To correspond some previous topic about UIAA youth competition, here is some rock climbing related hand injury articles that I searched through our library. But I can’t type Chinese so I can’t post Chinese translation. The attachment size is limited to only 256k, so I can’t post the whole pdf file but just the abstracts.
I hope these may help some people who are interested. There are more than hundreds of articles related to mountain climbing medicine in the PubMed web site: www.ncbi.nlm.nih.gov I am studying at a medical institute so I can access to most of them. Email me if you would like to read more.
Rock climbers are often using the unique crimp grip position to hold small ledges. Thereby the proximal interphalangeal (PIP) joints are flexed about 90 degrees and the distal interphalangeal joints are hyperextended maximally. During this position of the finger joints bowstringing of the flexor tendon is applying very high load to the flexor tendon pulleys and can cause injuries and overuse syndromes. The objective of this study was to investigate bowstringing and forces during crimp grip position. Two devices were built to measure the force and the distance of bowstringing and one device to measure forces at the fingertip. All measurements of 16 fingers of four subjects were made in vivo. The largest amount of bowstringing was caused by the flexor digitorum profundus tendon in the crimp grip position being less using slope grip position (PIP joint extended). During a warm-up, the distance of bowstringing over the distal edge of the A2 pulley increased by 0.6mm (30%) and was loaded about 3 times the force applied at the fingertip during crimp grip position. Load up to 116N was measured over the A2 pulley. Increase of force in one finger holds by the quadriga effect was shown using crimp and slope grip position.
PMID: 11165286 [PubMed - indexed for MEDLINE]
Biomechanical effectiveness of taping the A2 pulley in rock climbers.
Circular taping around the proximal phalanx is frequently used by rock climbers to treat tenosynovitis and to prevent injuries to the A2 pulley. The aim of this study was to determine the biomechanical effectiveness of such taping. Devices were built to measure physiological bowstringing in vivo, and to determine the force of bowstringing as well as the force applied to the pulley tape. Two kinds of taping on 16 fingers were measured during the typical crimp grip position. Taping over the A2 pulley decreased bowstringing by 2.8% and absorbed 11% of the force of bowstringing. Taping over the distal end of the proximal phalanx decreased bowstringing by 22% and absorbed 12% of the total force. Circular taping is minimally effective in relieving force on the A2 pulley. It is probably ineffective in preventing pulley ruptures.
PMID: 10763736 [PubMed - indexed for MEDLINE]
Finger pulley injuries in extreme rock climbers: depiction with dynamic US.
Klauser A, Frauscher F, Bodner G, Halpern EJ, Schocke MF, Springer P, Gabl M, Judmaier W, zur Nedden D.
PURPOSE: To determine the ability of dynamic ultrasonography (US) to depict finger pulley injuries in extreme rock climbers. MATERIALS AND METHODS: Sixty-four extreme rock climbers (climbing levels 8-11 on a scale ranging from 1 to 11; Union Internationale des Associations d'Alpinisme) with finger injuries (75 symptomatic and 181 asymptomatic fingers) were examined by using US, with the transducer operating at 12 MHz. The distance between the flexor tendon and phalanx was evaluated in extension and forced flexion at the level of the A2 and A4 annular pulleys as an indicator of tendon bowstringing. A distance between the flexor tendon and phalanx greater than 1.0 mm was interpreted as positive for a pulley injury. US findings were compared with those of magnetic resonance imaging. Surgical correlation was available in seven cases. Statistical analysis was performed by using analysis of variance, the Student t test, and the Bonferroni method. RESULTS: US depicted 16 (100%) of 16 complete A2 pulley ruptures, nine (100%) of nine complete A4 pulley ruptures, six (86%) of seven surgically proved complete combined A2 and A3 pulley ruptures, and 15 (100%) of 15 incomplete A2 pulley ruptures. Measurement of distance between the flexor tendon and phalanx was significantly different among patient subsets without pulley ruptures and those with incomplete, complete, or complete combined pulley ruptures (P <.001). The sensitivity of US for depiction of finger pulley injuries was 98%, and specificity was 100%. CONCLUSION: Dynamic US allows excellent depiction of finger pulley injuries in extreme rock climbers.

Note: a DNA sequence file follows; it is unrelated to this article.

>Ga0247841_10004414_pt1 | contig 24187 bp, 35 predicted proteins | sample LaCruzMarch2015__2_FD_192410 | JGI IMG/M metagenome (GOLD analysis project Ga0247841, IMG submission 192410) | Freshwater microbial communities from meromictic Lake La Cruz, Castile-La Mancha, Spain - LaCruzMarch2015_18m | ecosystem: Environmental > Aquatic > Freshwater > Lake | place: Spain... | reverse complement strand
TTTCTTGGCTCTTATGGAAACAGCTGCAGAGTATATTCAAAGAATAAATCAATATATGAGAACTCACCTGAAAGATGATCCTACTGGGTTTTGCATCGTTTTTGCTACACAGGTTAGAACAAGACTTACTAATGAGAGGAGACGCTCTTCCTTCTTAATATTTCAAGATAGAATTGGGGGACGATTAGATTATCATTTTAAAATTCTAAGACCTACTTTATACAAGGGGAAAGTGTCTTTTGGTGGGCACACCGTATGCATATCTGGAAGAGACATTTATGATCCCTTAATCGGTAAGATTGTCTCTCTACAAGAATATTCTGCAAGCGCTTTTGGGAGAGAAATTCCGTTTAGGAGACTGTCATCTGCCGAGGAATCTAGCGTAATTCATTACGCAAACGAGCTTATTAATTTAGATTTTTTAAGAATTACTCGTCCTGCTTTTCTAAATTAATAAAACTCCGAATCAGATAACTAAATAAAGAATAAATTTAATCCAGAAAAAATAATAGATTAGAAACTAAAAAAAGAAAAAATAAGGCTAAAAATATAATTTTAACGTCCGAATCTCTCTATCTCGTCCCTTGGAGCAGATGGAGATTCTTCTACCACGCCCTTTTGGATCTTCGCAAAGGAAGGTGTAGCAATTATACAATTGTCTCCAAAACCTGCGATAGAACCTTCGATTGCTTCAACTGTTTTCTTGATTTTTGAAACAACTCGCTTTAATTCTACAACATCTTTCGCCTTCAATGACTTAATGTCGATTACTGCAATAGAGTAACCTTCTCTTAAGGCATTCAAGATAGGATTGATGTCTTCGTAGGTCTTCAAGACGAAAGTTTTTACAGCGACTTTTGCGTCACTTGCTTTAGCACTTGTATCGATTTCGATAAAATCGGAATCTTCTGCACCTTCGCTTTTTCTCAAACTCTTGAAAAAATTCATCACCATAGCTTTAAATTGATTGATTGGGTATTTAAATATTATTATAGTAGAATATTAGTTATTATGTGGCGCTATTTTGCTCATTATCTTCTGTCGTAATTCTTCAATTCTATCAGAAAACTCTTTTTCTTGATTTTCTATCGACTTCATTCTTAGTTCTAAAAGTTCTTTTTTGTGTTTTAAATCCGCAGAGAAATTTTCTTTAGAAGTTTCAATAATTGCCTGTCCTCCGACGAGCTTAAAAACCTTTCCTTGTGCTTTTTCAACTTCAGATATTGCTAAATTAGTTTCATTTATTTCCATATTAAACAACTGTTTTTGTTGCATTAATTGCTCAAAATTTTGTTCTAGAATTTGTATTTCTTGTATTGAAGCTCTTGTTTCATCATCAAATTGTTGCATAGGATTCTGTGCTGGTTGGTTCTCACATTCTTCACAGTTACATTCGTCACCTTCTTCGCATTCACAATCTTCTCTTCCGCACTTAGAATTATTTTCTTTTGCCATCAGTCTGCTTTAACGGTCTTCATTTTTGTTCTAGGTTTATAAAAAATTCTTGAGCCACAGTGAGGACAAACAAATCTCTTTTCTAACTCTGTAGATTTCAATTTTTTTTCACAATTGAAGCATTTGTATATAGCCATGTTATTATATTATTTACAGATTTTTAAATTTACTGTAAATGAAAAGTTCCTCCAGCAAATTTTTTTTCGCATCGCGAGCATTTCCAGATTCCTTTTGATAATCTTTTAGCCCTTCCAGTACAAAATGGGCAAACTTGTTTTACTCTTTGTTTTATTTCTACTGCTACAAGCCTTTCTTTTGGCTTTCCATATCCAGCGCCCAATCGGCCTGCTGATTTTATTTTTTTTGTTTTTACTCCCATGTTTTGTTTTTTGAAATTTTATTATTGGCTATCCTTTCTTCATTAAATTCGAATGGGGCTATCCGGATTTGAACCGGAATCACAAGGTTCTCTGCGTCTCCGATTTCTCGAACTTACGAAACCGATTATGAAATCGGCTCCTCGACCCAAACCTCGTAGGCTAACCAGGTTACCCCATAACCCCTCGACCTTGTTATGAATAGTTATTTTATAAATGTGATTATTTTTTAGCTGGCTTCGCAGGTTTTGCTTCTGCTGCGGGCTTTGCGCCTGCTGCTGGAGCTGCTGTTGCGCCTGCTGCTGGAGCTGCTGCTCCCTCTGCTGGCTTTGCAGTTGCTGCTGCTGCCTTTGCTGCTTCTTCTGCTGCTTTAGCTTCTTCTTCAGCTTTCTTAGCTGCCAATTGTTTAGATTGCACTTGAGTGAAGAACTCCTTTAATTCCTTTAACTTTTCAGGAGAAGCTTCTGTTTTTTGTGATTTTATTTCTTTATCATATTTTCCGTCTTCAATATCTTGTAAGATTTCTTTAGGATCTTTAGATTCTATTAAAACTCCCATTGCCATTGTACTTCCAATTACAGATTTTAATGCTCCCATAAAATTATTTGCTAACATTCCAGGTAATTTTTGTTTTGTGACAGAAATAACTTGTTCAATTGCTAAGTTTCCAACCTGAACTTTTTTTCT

Closed rupture of the flexor tendon sheath has been known to occur in the elite rock climbing population. However, only one study has investigated the prevalence of this entity. PURPOSE: To examine an elite climbing group in this country for the prevalence of pulley rupture and report on other commonly occurring injuries in the hand and elbow. METHODS: 42 elite rock climbers competing at the U.S. national championships were evaluated by an injury survey and concentrated examination of the hand and elbow. Manual testing for clinical bowstringing was done for each finger, by the same examiner. RESULTS: 11 subjects (26%) had evidence of flexor pulley rupture or attenuation, as manifested by clinical bowstringing. Injury to the PIP collateral ligament had occurred in 17 subjects (40%). Other commonly occurring injury syndromes are described. CONCLUSION: Our results and others suggest that closed traumatic pulley rupture occurs with significant frequency in this population. In addition, all subjects with this injury continued to climb at a high standard and reported no functional disability.